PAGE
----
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I've been reading about brain plasticity and how the brain can "rewire" itself.

One of the things that is not clear to me - how neurons can establish new connections. Does this rewiring mean that neurons can "disconnect" from other neurons to reuse existing dendrites? Or do neurons grow new dendrites to make these new connections, adding to existing ones?

Thank you for your input!

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Related (almost a duplicate): biology.stackexchange.com/questions/8/… –  jonsca Nov 22 '12 at 21:34
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up vote 5 down vote accepted

I haven't read anything particularly about dendrites being reshaped, though I would expect them to be as flexible as other parts of the cells.

The more commonly discussed topic (in my literary experience) is reshaping of the axon's branches before forming synaptic terminals. These branches are not fixed even in adults - neurons can grow new and retract old branches, attaching (synapsing) to other cells in new places and removing old connections (see Wikipedia: Synaptogenesis).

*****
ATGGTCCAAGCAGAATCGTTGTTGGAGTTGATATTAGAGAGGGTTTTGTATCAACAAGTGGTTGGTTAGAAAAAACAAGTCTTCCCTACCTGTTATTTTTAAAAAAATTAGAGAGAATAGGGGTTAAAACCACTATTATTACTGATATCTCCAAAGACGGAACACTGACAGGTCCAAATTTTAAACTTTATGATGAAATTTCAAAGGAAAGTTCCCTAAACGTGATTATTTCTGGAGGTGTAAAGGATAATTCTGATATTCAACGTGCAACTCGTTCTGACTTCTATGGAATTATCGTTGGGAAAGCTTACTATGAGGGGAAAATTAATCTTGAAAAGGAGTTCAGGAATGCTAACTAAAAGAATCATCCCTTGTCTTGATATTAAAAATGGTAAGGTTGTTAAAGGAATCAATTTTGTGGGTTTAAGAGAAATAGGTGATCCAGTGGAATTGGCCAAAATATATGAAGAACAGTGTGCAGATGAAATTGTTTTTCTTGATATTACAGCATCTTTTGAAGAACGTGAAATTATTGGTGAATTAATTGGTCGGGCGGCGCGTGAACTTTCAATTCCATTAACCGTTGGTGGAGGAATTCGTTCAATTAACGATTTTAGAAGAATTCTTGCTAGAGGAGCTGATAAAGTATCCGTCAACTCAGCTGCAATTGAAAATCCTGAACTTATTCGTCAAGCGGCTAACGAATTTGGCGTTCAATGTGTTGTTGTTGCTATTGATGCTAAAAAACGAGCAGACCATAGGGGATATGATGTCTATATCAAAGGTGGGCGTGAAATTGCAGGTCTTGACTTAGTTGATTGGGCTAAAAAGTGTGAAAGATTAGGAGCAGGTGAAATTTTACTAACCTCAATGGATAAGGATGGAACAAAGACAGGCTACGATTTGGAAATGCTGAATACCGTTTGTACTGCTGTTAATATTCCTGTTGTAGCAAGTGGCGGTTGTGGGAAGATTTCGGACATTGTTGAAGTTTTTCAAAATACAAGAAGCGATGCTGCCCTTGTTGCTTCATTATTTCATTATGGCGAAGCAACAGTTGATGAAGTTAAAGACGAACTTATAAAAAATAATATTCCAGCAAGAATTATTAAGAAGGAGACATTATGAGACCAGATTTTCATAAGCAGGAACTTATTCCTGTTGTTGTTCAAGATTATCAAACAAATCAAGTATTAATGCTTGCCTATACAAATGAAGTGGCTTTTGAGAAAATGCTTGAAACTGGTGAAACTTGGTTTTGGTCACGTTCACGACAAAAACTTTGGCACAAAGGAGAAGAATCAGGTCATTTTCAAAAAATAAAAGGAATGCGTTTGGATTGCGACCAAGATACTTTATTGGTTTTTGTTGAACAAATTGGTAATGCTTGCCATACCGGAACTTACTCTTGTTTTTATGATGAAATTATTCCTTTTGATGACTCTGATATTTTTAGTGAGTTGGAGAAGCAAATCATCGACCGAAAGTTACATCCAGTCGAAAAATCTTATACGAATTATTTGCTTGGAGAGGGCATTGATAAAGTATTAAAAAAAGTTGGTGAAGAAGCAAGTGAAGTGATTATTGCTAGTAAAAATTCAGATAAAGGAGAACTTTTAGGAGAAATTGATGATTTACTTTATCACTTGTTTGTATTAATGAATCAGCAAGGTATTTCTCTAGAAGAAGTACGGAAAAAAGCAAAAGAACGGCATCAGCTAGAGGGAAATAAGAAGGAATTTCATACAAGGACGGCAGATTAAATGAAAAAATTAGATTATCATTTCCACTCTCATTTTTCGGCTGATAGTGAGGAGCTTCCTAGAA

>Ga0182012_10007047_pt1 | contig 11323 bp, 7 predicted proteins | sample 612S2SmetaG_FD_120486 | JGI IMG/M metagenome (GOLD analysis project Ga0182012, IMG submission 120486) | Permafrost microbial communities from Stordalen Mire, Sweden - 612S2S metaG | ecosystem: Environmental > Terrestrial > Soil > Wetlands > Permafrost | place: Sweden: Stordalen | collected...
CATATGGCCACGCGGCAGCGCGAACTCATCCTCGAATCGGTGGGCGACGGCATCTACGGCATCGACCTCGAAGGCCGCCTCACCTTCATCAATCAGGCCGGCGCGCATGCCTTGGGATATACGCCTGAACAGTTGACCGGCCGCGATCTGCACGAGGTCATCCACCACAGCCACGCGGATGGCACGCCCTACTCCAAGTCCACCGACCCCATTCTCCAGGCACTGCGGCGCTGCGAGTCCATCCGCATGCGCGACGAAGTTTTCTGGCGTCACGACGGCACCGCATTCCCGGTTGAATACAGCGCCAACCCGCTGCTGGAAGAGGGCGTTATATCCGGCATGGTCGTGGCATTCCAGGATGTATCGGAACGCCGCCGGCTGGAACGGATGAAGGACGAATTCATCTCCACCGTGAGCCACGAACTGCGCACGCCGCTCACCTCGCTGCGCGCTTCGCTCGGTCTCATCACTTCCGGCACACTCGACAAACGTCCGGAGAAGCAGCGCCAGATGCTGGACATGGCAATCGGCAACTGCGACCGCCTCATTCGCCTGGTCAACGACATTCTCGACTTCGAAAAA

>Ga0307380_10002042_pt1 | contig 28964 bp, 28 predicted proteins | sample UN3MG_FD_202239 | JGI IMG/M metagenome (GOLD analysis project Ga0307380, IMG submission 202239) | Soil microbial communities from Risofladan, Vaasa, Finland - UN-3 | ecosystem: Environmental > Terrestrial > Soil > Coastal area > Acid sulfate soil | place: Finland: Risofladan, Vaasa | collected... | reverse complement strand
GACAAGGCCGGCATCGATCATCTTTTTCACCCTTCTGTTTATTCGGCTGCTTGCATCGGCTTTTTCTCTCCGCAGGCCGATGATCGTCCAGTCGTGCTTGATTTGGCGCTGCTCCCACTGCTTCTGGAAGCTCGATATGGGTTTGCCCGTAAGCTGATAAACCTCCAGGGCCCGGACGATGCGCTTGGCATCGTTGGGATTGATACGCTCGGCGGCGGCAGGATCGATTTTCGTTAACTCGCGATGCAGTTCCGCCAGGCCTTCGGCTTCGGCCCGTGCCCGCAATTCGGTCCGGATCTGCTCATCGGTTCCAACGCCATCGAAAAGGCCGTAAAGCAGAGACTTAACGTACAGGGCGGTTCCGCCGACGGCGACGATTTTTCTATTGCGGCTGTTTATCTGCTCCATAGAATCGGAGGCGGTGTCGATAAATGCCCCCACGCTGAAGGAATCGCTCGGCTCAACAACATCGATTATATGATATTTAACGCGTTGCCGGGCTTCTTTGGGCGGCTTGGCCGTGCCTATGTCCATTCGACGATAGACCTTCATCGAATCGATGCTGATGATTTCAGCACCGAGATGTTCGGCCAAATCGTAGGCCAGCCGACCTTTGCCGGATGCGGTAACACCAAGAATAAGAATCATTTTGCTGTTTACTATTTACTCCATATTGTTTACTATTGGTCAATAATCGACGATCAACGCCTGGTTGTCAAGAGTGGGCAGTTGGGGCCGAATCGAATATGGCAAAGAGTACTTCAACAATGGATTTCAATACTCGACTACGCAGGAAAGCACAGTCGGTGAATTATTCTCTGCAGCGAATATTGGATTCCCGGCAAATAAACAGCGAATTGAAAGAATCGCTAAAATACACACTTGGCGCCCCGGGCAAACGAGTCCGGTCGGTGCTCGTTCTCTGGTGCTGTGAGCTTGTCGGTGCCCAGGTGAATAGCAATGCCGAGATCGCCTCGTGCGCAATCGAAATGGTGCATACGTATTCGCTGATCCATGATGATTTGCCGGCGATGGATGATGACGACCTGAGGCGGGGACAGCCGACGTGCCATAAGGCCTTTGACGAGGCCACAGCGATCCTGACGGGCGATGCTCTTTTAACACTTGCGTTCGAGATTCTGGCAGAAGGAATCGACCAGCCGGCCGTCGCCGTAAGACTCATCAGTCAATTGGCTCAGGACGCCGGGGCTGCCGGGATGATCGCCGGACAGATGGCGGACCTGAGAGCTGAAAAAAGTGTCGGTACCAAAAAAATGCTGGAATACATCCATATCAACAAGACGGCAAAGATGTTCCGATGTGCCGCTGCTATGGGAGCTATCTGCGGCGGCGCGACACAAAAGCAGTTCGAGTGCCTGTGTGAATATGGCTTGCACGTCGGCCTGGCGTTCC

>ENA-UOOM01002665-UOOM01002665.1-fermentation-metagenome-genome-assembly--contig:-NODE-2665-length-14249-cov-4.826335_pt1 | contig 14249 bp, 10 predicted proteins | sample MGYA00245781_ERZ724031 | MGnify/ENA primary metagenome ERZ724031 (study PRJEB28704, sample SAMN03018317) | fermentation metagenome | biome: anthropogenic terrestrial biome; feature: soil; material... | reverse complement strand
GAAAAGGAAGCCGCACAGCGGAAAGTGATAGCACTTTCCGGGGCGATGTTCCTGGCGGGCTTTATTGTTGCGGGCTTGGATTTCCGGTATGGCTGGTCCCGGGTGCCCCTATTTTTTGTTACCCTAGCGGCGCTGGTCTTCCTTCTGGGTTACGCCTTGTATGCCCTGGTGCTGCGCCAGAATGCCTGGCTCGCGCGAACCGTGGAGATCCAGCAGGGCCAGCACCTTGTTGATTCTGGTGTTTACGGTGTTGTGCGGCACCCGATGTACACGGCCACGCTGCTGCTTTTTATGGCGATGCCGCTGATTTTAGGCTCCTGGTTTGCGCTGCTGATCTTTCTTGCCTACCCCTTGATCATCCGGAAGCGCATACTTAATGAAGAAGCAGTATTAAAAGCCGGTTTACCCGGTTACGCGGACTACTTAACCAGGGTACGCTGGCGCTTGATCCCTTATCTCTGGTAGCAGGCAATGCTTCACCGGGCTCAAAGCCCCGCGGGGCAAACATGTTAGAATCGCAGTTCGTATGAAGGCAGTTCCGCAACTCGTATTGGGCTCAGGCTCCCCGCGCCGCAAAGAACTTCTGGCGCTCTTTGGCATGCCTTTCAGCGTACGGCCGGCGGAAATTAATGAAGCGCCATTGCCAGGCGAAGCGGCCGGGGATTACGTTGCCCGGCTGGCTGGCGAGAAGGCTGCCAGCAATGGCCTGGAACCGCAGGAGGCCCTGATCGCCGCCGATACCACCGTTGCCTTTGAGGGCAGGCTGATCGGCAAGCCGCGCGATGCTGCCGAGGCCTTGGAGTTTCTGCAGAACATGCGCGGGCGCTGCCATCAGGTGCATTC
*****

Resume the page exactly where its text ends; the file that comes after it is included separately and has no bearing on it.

Additionally to this actual change in the number of synapses, individual synapses can be regulated in their signal strength by adjusting the number of neurotransmitter receptors in the postsynaptic membrane (Gerrow&Triller, 2010, also see Wikipedia: Synaptic plasticity)

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There is actually quite a lot of literature on changes dendritic branching. –  nico Nov 23 '12 at 15:20
    
Must be because my "reading" is mostly that suggested by lecturers and syntactic elasticity was a topic in lessons but dendritic wasn't :) –  Armatus Nov 24 '12 at 11:06
    
Take for instance this (but there are many other examples) Chronic Psychosocial Stress Causes Apical Dendritic Atrophy of Hippocampal CA3 Pyramidal Neurons in Subordinate Tree Shrews –  nico Nov 24 '12 at 13:17
    
Like @nico says, there is a lot of literature on dendritic "reshaping" (see, for instance, biology.stackexchange.com/q/8/72). I'd say that dendritic reshaping is discussed with about as much frequency as axonal reshaping. –  yamad Nov 28 '12 at 18:08
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